The value of Chinese outbound deals slumped by one-third in the first half of the year, dragged down by the decline of large deals made by Chinese buyers, as rising global trade tensions appeared to push back deal-making from China, a new report says.
The value of outbound M&A by Chinese companies dropped 33.3% to $26.8 billion for the first six months of 2019, the third straight year of decline for the period, according to a report released Wednesday by PricewaterhouseCoopers. But the total number of cross-border deals from China increased to 426 from 315 in the same period last year, the report said.
Progress report /
A year after IPO, Meituan works to unify its message
A year after its blockbuster IPO in Hong Kong, words like “cautious” and “disciplined” are showing up more often in comments and announcements from Meituan Dianping and its executives. The trend comes as the company, China’s largest provider of online-to-offline (O2O) services like app-based takeout dining, tries to convince investors it can join its big internet brethren in the realm of profitability.
“We are disciplined when allocating capital for our new initiatives,” founder and CEO Wang Xing said on a June conference call after Meituan announced its second quarterly earnings results since its IPO last September. These are remarks the company can make now that it has changed its tune and halted previously aggressive expansions into areas such as transport. In our feature, we look at Meituan's strategy a year on from its IPO and what's in store for its ecosystem.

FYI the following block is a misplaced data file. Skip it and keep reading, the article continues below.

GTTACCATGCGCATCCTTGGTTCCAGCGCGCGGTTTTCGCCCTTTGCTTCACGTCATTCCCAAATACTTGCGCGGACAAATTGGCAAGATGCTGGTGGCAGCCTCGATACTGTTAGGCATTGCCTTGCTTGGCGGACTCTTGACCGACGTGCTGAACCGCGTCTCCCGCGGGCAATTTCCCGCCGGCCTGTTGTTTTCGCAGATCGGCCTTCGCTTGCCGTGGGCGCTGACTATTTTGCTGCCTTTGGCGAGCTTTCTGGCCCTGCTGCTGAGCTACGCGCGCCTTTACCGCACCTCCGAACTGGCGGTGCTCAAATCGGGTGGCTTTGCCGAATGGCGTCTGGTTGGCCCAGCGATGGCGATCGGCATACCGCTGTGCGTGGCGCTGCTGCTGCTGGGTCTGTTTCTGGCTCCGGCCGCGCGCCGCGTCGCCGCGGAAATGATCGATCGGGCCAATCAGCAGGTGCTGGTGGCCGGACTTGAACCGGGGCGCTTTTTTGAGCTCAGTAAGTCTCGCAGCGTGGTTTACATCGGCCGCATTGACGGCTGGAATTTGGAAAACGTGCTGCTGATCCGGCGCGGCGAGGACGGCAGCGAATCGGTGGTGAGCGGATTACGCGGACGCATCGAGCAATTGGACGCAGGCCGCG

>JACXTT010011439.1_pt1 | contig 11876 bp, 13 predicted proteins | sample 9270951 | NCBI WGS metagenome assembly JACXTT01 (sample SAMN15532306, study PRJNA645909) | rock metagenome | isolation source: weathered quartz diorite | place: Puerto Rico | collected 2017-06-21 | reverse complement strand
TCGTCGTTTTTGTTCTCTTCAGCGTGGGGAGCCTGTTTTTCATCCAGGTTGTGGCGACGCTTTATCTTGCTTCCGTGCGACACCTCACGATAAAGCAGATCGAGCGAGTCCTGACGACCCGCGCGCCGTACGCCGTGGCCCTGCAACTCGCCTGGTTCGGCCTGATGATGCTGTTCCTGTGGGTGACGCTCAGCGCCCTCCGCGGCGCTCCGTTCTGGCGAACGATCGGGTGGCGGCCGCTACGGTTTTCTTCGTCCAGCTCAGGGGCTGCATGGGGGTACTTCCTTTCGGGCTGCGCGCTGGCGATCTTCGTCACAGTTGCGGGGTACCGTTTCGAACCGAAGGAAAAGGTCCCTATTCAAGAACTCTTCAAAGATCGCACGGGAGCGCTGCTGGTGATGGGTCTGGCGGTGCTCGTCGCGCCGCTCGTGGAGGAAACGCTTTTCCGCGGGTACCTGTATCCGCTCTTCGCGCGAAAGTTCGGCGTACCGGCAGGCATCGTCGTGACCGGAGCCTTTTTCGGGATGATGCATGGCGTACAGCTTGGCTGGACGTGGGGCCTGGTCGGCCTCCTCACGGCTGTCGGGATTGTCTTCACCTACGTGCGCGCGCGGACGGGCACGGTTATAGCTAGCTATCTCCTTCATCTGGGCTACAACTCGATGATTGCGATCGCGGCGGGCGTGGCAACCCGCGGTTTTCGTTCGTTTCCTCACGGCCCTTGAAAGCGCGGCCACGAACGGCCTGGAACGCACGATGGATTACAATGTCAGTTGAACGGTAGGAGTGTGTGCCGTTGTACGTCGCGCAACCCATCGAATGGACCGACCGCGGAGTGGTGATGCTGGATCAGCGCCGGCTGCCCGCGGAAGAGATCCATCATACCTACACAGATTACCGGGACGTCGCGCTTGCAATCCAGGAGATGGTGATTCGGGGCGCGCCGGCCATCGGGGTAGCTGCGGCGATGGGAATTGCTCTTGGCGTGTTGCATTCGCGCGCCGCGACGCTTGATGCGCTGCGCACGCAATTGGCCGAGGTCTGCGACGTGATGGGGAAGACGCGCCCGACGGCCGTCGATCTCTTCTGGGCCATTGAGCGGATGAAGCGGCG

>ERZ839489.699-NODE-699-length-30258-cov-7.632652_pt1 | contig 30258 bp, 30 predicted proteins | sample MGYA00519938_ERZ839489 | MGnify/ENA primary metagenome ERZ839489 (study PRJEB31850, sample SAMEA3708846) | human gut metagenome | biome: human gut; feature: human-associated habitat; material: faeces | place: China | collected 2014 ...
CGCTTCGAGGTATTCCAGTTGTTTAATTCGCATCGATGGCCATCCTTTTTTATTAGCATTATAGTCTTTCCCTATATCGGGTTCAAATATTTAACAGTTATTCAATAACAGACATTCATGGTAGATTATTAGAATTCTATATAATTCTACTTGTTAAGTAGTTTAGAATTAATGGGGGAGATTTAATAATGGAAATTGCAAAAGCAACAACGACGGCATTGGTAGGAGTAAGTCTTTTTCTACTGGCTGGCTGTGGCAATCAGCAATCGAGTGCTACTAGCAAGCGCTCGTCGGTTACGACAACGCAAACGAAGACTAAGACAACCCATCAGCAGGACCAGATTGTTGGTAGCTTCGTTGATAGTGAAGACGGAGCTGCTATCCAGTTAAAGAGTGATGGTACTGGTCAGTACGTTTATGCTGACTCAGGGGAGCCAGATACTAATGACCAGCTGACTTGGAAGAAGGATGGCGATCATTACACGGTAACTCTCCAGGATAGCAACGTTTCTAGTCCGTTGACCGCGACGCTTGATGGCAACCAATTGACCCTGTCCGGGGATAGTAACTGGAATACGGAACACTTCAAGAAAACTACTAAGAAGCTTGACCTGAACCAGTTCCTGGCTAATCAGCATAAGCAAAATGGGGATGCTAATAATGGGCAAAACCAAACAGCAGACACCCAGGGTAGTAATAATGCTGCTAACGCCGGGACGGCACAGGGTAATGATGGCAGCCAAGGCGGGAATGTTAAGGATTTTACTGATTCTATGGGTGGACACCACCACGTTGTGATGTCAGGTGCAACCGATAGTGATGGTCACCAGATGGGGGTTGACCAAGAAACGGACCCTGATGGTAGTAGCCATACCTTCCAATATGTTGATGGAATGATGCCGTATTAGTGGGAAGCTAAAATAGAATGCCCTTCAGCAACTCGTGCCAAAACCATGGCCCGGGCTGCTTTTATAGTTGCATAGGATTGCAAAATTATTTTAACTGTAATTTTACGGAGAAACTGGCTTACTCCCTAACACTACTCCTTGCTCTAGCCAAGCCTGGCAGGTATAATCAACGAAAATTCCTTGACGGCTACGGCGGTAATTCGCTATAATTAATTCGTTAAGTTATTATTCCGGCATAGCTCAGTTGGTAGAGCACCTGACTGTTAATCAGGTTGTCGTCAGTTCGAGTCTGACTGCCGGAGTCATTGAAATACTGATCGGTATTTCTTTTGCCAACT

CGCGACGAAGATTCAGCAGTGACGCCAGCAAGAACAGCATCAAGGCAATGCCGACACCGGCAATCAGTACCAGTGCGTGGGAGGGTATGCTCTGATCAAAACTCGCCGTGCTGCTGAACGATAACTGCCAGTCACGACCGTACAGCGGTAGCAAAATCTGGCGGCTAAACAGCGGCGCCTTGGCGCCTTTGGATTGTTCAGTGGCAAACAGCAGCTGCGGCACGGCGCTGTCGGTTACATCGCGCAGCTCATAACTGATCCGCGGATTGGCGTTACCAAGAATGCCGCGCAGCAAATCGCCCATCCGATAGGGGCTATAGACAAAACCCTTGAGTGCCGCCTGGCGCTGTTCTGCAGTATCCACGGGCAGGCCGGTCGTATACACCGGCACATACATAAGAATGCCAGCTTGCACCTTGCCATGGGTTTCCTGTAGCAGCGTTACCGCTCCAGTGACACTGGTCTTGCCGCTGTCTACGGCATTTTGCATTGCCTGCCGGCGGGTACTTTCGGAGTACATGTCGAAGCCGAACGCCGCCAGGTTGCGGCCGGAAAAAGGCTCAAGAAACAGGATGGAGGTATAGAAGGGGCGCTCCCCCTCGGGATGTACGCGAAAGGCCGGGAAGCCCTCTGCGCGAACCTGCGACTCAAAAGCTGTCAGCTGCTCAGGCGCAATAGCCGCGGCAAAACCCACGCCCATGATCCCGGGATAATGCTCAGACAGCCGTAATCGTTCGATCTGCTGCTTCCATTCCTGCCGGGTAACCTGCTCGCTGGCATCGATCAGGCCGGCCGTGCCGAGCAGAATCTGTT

Online content /
Chinese web giants scramble for stakes in content platforms
China’s major internet companies are incorporating hard-to-monetize content sites into their own ecosystems in a bid to circulate internet traffic through their core products and services.
Since June, Baidu has held a 9.38% stake in Guokr Inc., which operates a popular science website. Public records also show that information provider ByteDance recently invested in Wikipedia-like website Baike.com. Additionally, Baidu and short-video platform Kuaishou led a $434 million funding round in Quora-style Zhihu last week.
Quick hits /
Weibo shares surge 14% as 2Q results beat estimates
Data-hungry apps show scale of China’s privacy problem, report says
ByteDance invests in Chinese Wikipedia-like site in search push
Baidu revenue beats estimates on strong video business
Japan’s largest mobile carrier says it will restart Huawei sales
ZTE joins carmaker Chery in 5G application partnership
Photo essay: Cram schools, prodigies and free-range kids in China’s capital
Nio denies China listing plan amid U.S. stock plunge
Tencent to open Honor of Kings to third-party developers, AI research